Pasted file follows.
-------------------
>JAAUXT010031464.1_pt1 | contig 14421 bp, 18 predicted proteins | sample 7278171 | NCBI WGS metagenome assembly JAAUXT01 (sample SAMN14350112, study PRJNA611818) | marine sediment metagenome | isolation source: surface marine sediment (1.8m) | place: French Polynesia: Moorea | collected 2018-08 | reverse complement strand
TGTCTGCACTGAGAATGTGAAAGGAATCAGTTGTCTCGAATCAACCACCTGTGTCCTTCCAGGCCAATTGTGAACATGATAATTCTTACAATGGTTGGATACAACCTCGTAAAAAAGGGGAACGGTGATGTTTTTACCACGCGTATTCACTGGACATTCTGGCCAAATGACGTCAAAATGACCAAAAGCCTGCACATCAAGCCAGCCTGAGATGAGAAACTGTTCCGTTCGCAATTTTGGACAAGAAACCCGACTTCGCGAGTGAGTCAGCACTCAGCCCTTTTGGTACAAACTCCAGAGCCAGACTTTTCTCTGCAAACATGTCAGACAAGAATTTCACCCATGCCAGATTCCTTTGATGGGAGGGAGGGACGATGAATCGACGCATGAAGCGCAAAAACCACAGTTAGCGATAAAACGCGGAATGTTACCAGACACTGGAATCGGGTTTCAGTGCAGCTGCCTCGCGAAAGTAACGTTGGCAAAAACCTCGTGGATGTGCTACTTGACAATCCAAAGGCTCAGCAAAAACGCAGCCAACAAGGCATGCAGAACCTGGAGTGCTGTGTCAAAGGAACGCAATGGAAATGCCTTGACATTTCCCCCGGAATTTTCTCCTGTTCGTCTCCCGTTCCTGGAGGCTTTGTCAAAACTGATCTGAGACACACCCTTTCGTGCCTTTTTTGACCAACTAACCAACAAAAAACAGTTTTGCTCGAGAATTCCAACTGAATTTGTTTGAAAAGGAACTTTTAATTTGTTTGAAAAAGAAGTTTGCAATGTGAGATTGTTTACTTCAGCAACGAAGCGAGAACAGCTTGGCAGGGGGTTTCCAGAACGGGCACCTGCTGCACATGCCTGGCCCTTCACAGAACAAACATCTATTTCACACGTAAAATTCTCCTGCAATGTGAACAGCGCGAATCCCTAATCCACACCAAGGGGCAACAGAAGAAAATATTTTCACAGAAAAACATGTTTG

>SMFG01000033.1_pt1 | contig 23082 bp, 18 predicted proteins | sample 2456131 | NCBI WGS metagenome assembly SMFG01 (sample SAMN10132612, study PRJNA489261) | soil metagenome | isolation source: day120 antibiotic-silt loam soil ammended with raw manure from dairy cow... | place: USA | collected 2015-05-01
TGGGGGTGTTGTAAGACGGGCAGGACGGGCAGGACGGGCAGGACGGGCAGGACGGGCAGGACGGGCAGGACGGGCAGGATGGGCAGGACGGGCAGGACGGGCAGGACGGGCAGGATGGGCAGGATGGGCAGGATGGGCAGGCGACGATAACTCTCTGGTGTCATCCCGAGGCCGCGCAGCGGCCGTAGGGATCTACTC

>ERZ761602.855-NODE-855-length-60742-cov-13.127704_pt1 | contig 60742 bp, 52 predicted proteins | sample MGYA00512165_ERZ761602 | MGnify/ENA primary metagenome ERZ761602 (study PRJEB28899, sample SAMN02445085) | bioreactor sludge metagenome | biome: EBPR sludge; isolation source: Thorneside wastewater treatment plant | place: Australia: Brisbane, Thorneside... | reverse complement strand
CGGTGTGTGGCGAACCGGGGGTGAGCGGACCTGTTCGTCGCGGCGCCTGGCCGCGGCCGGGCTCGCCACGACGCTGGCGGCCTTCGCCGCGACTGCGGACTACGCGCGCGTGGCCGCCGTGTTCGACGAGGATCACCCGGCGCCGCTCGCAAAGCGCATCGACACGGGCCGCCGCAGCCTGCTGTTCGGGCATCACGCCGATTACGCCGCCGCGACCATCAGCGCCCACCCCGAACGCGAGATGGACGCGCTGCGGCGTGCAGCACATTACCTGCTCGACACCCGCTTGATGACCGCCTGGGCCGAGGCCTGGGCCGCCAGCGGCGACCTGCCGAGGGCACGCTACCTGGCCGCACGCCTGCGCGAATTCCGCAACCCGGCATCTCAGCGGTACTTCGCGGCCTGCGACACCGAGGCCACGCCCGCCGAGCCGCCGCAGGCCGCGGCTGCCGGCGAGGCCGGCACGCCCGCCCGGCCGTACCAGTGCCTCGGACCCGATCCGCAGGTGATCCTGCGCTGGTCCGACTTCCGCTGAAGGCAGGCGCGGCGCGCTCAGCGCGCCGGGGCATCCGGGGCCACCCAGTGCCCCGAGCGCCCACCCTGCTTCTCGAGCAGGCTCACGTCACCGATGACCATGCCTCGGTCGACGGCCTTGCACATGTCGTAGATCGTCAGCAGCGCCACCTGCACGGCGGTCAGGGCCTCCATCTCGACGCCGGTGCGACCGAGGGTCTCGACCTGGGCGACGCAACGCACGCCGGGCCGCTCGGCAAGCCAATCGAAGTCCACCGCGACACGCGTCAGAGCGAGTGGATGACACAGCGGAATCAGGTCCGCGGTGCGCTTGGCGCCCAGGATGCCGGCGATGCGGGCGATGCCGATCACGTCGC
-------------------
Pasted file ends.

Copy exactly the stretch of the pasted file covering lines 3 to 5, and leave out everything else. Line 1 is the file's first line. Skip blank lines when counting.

>SMFG01000033.1_pt1 | contig 23082 bp, 18 predicted proteins | sample 2456131 | NCBI WGS metagenome assembly SMFG01 (sample SAMN10132612, study PRJNA489261) | soil metagenome | isolation source: day120 antibiotic-silt loam soil ammended with raw manure from dairy cow... | place: USA | collected 2015-05-01
TGGGGGTGTTGTAAGACGGGCAGGACGGGCAGGACGGGCAGGACGGGCAGGACGGGCAGGACGGGCAGGACGGGCAGGATGGGCAGGACGGGCAGGACGGGCAGGACGGGCAGGATGGGCAGGATGGGCAGGATGGGCAGGCGACGATAACTCTCTGGTGTCATCCCGAGGCCGCGCAGCGGCCGTAGGGATCTACTC

>ERZ761602.855-NODE-855-length-60742-cov-13.127704_pt1 | contig 60742 bp, 52 predicted proteins | sample MGYA00512165_ERZ761602 | MGnify/ENA primary metagenome ERZ761602 (study PRJEB28899, sample SAMN02445085) | bioreactor sludge metagenome | biome: EBPR sludge; isolation source: Thorneside wastewater treatment plant | place: Australia: Brisbane, Thorneside... | reverse complement strand